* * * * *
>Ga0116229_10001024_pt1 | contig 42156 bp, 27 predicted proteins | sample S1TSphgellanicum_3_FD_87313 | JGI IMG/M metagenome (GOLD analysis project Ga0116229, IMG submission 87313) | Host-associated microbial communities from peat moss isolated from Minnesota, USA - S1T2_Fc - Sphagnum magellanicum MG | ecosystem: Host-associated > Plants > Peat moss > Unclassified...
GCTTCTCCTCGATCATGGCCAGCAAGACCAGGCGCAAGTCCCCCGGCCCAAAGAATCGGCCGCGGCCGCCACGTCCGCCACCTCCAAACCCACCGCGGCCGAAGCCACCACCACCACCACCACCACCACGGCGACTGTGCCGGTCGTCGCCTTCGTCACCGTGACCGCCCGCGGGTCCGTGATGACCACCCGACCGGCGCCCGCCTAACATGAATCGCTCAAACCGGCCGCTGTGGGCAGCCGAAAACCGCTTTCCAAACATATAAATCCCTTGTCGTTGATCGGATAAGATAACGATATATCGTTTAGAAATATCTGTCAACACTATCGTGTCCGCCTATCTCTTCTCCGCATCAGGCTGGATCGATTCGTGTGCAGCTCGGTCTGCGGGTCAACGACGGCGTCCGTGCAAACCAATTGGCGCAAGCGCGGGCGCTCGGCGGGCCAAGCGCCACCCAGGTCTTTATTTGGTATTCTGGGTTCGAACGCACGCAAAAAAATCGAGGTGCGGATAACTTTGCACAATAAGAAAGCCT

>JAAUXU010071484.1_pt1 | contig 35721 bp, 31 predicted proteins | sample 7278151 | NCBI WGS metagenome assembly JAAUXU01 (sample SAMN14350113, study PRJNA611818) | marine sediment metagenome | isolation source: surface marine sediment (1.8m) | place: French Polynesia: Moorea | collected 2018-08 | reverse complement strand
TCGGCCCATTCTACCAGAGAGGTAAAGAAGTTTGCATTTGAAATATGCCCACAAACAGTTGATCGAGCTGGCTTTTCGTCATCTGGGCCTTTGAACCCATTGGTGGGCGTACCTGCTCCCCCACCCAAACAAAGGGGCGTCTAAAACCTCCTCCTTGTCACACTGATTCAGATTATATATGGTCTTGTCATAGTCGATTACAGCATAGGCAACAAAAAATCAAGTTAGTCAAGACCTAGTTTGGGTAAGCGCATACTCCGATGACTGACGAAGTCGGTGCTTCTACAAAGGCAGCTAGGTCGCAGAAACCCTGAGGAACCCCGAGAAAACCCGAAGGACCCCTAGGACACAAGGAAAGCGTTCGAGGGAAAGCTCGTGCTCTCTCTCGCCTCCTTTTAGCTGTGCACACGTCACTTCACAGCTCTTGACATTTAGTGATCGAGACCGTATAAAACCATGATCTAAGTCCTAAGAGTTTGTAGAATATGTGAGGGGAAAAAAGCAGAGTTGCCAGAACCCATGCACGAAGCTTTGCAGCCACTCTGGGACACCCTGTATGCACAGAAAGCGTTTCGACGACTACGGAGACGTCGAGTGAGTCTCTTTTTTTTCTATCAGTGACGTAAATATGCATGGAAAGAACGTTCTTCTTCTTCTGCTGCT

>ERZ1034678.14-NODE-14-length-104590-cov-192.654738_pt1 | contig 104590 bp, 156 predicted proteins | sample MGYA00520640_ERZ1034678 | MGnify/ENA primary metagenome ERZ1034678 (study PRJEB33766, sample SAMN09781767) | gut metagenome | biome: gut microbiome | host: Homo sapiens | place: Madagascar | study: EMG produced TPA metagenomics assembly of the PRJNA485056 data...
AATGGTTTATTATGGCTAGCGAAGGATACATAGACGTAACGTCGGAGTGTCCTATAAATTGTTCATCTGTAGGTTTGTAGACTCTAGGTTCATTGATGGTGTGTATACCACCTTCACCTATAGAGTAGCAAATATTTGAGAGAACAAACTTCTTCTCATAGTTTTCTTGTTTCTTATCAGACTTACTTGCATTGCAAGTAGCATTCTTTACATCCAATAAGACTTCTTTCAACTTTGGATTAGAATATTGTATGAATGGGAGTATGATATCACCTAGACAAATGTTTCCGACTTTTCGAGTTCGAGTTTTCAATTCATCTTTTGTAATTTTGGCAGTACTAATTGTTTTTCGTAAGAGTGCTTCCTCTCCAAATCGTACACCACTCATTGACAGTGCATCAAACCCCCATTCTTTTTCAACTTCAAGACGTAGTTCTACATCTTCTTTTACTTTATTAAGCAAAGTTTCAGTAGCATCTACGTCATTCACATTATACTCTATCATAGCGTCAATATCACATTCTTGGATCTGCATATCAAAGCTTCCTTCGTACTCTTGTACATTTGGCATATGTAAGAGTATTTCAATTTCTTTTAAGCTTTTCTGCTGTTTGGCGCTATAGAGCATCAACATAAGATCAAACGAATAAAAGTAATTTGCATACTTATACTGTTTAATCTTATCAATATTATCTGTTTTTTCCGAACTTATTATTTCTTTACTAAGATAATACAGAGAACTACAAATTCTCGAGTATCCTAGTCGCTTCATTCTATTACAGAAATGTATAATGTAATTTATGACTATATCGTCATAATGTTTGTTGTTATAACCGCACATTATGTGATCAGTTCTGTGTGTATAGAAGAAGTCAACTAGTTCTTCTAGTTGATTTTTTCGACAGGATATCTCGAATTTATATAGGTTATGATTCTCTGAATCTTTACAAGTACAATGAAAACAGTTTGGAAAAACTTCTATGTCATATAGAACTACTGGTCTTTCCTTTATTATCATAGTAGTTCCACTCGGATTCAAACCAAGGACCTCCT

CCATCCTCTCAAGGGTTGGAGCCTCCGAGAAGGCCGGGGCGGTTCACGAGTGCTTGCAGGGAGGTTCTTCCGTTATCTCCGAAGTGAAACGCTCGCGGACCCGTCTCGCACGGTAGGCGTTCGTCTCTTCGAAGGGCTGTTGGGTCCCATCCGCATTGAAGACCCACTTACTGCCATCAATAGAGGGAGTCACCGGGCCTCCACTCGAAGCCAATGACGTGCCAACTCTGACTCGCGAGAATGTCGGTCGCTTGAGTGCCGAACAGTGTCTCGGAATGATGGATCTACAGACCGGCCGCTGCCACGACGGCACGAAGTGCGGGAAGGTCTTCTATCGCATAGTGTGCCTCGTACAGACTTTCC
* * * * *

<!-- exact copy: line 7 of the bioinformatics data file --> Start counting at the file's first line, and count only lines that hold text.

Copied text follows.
CCATCCTCTCAAGGGTTGGAGCCTCCGAGAAGGCCGGGGCGGTTCACGAGTGCTTGCAGGGAGGTTCTTCCGTTATCTCCGAAGTGAAACGCTCGCGGACCCGTCTCGCACGGTAGGCGTTCGTCTCTTCGAAGGGCTGTTGGGTCCCATCCGCATTGAAGACCCACTTACTGCCATCAATAGAGGGAGTCACCGGGCCTCCACTCGAAGCCAATGACGTGCCAACTCTGACTCGCGAGAATGTCGGTCGCTTGAGTGCCGAACAGTGTCTCGGAATGATGGATCTACAGACCGGCCGCTGCCACGACGGCACGAAGTGCGGGAAGGTCTTCTATCGCATAGTGTGCCTCGTACAGACTTTCC